Ex-Taliban British bomb expert joins ISIS
Hamayun Tariq, 37, a West Midlands car mechanic turned jihadist, told The Guardian he had volunteered to fight for the militant group.
He said he hitchhiked from Pakistan’s tribal belt during the summer to the 'caliphate.' ISIS has seized large swathes of Syria and Iraq and established a self-proclaimed caliphate where Sharia law rules.
Tariq is a divorced father of two who grew up in Dudley, and who has served three and a half years in prison, according to The Guardian.
Tariq’s family told the paper his father, who died in January, was devastated by the path his son had taken.
He reportedly left the UK in July 2012 to fight for Islamists in Waziristan, Pakistan, where he said his fellow jihadis were killed in US drone strikes.
Tariq also said his passport was cancelled last year by the Home Secretary. When RT approached the Home Office to confirm Tariq’s case, or knowledge of his whereabouts, a spokeswoman said the department “cannot comment on individual cases.”
Revoking someone’s citizenship is a highly unusual step. Earlier this year, the government discussed a proposal to cancel the passports of Brits who joined terror organisations abroad, but it was ruled out because making someone stateless contravenes international law.
“Under new powers in the Immigration Act [introduced in July], a naturalised citizen who has conducted themselves in a manner seriously prejudicial to the vital interests of the UK can be deprived of their citizenship – even if they are not at that point a citizen of another country,” the Home Office spokeswoman told RT.
“This can only take place where the Home Secretary has reasonable grounds to believe that under the laws of a country or territory, an individual is able to become a national of that country or territory.
“The decisions are made personally by the Secretary of State, reflecting how seriously the matter is taken, and individuals deprived of their citizenship have a full right of appeal.”
Tariq also told the Guardian about his new life with ISIS.
“Life was tough in Waziristan but here I can’t believe I get a salary, I get rent. They even paid for my transport. I’m really happy here and all the guys I’ve met from the UK are also happy and settled,” he said.
Before his Twitter account was deleted, Tariq, aka Muslim Al-Britani (his jihadist fighter name), tweeted pictures of bomb-making instructions, detailed notes on aiming Russian-made mortars and the components of deadly explosives.
In one tweet, he thanked UK Home Secretary Theresa May for taking his citizenship away. Beneath the tweet, a rising smoke cloud from a bomb explosion can be seen with the caption: "Mujahedeen Book of Explosives and Weapons 2nd Edition. By Muslim.”
It appears Tariq was the book’s author. The former mechanic also distributed notes on electronic components which could be used to assemble bombs to fellow jihadis. He posted step-by-step instructions on how to build a 'homemade' bomb out of acid and industrial chemicals.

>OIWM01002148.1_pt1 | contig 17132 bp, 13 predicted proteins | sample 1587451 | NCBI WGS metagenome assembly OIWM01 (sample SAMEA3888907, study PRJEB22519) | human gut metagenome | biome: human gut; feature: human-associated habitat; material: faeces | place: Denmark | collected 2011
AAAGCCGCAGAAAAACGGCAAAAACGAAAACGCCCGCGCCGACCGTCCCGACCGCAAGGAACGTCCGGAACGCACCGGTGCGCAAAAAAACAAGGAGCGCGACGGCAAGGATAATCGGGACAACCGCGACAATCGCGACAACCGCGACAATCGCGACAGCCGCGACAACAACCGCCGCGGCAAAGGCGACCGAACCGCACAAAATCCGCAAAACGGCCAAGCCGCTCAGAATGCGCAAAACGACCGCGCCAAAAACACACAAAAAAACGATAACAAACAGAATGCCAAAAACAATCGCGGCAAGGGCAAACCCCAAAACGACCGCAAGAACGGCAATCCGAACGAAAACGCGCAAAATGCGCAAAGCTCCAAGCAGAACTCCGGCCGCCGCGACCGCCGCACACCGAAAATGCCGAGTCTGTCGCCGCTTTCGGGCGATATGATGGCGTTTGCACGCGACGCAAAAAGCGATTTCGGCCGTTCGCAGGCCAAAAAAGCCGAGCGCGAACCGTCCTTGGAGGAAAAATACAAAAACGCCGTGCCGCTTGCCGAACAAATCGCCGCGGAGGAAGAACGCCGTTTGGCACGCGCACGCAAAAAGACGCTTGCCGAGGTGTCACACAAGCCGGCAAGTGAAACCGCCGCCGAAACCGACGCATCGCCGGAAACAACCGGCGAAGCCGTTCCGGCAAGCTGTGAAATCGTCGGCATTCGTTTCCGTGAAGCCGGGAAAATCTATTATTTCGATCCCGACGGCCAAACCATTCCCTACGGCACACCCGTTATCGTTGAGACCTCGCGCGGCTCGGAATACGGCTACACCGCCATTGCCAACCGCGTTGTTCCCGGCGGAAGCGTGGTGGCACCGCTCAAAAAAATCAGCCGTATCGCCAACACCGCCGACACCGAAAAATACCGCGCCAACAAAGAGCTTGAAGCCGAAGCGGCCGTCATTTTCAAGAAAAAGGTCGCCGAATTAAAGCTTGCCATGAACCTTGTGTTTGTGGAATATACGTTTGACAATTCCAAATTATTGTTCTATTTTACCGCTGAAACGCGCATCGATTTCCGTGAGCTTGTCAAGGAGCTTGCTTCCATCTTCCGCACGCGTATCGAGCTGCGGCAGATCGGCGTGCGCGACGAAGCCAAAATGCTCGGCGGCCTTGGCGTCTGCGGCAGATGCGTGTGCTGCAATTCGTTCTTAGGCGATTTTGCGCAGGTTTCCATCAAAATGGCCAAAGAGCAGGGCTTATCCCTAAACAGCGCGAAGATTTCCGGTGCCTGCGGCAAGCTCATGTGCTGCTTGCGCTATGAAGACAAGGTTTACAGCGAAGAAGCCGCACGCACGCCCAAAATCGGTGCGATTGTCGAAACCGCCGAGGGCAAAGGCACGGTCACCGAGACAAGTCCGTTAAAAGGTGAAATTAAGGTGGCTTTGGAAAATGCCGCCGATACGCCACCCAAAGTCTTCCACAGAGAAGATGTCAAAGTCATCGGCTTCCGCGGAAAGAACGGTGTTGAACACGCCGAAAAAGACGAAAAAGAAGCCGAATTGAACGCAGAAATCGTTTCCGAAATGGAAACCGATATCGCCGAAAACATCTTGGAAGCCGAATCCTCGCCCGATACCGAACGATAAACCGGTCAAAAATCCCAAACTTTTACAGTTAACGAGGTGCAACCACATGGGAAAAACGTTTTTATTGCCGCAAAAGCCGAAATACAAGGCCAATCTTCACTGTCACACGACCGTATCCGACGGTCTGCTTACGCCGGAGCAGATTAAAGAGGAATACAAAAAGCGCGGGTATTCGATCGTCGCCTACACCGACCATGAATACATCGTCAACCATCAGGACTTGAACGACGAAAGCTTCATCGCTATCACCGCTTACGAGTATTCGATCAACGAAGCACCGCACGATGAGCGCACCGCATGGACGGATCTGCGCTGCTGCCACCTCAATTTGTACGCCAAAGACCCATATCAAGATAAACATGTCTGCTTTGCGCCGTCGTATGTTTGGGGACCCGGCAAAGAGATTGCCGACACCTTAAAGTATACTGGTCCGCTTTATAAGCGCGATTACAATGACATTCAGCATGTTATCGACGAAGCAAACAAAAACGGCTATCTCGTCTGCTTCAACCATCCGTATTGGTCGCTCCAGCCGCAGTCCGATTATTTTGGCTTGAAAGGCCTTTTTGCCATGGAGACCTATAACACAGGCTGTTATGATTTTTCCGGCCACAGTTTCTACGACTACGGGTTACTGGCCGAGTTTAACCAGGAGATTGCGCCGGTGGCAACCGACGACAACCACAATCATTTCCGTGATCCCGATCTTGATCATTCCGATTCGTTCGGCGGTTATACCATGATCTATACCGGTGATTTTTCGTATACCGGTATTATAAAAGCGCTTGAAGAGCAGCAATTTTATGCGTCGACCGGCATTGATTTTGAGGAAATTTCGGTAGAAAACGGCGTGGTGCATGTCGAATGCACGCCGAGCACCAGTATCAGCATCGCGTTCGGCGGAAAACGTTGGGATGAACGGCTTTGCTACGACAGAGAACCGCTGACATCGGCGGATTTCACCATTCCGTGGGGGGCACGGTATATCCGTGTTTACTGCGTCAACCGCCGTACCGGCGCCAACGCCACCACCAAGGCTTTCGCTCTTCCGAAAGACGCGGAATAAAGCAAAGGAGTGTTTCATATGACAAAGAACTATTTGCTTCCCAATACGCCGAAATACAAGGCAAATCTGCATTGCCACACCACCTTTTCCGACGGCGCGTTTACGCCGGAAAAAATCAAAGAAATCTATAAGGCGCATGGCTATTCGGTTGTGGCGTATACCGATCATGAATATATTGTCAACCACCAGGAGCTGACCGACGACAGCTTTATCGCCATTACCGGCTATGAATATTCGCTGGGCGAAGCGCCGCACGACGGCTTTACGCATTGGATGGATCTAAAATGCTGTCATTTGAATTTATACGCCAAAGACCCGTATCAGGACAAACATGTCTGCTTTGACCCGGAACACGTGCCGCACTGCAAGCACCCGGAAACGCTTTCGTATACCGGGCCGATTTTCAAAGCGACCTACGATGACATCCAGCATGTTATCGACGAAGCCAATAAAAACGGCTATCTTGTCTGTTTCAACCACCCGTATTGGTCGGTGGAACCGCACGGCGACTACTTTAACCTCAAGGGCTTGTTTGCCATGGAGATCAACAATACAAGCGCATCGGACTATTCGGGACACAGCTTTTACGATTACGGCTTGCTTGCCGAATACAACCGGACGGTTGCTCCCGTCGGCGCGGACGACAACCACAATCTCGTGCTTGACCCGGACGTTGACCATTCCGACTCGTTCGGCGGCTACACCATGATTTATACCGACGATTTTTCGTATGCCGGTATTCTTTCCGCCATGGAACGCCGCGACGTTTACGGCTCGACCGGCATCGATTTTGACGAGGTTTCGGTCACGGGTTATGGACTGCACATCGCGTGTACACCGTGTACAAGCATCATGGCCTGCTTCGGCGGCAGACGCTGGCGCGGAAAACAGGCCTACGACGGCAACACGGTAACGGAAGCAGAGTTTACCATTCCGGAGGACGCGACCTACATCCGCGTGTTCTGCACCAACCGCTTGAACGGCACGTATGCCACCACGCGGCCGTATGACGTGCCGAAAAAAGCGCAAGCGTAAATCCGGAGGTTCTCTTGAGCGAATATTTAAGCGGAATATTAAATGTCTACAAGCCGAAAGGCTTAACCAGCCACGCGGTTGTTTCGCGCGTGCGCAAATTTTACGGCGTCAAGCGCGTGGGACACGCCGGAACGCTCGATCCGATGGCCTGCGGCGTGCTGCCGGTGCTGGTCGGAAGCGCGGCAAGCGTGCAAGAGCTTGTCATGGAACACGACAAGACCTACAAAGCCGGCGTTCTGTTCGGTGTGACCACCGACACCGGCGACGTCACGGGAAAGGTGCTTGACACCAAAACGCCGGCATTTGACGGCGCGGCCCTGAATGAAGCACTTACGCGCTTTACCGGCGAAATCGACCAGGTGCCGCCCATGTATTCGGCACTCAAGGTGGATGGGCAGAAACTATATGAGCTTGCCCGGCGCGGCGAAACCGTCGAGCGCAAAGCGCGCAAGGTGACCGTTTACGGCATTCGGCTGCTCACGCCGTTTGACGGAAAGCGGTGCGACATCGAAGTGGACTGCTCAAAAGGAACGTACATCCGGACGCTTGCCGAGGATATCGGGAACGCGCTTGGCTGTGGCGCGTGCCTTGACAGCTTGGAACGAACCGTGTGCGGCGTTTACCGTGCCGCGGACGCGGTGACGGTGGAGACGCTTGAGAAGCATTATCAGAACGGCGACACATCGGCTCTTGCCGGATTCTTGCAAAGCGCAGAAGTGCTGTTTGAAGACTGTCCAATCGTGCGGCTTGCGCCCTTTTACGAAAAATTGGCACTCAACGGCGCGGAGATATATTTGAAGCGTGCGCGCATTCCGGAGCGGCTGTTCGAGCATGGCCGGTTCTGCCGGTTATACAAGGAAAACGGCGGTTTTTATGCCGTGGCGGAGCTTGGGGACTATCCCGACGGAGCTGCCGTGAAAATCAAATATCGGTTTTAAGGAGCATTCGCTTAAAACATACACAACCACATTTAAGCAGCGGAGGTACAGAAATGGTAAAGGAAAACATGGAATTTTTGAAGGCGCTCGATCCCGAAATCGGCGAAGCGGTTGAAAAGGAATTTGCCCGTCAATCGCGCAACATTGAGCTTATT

On Tuesday, he reportedly tweeted a picture of a Saudi building destroyed by a truck bomb in 1996 by Islamist militants, saying: “I try to visualise this pic as SIS, the headquarters of the British Secret Intelligence Service, at Vauxhall Cross.”
Tweeting under the handle @muslimvictory, Tariq also distributed Daesh (the Arabic acronym for ISIS) propaganda.
British authorities estimate around 500 British citizens have joined jihadist groups in Syria and Iraq.
The government has been discussing ways to deter Britons from leaving the UK to join jihadist groups abroad. However, the country’s top counter-terrorism police officer now admits British intelligence agencies have “more blind spots” when monitoring potential terrorist threats than five years ago.
Mark Rowley, Metropolitan Police assistant commissioner, told The Times: “We are less capable and have more blind spots than we had five years ago.
“Since the Snowden episode and with technology developments our intelligence picture is less good than it was – both domestic and international – and that makes operations harder to run.”
This comes as Nick Clegg announced the UK’s new counter-terror bill, to be published next week, will include a new system of relocating terror suspects to another part of Britain. This means a terror suspect could be placed in "internal exile" and forced to live elsewhere in the UK.
In July this year, Babar Ahmad, a British citizen, was sentenced to more than 12 years in prison for supporting the Taliban regime in Afghanistan while it was protecting al-Qaida leader Osama bin Laden.
Ahmad was accused of being the mastermind behind Azzam.com, the world’s first English language website dedicated to spreading jihad. The site published documents setting out Osama bin Laden’s call for a holy war against the West. Ahmad was also accused of sending recruits to train with the Taliban.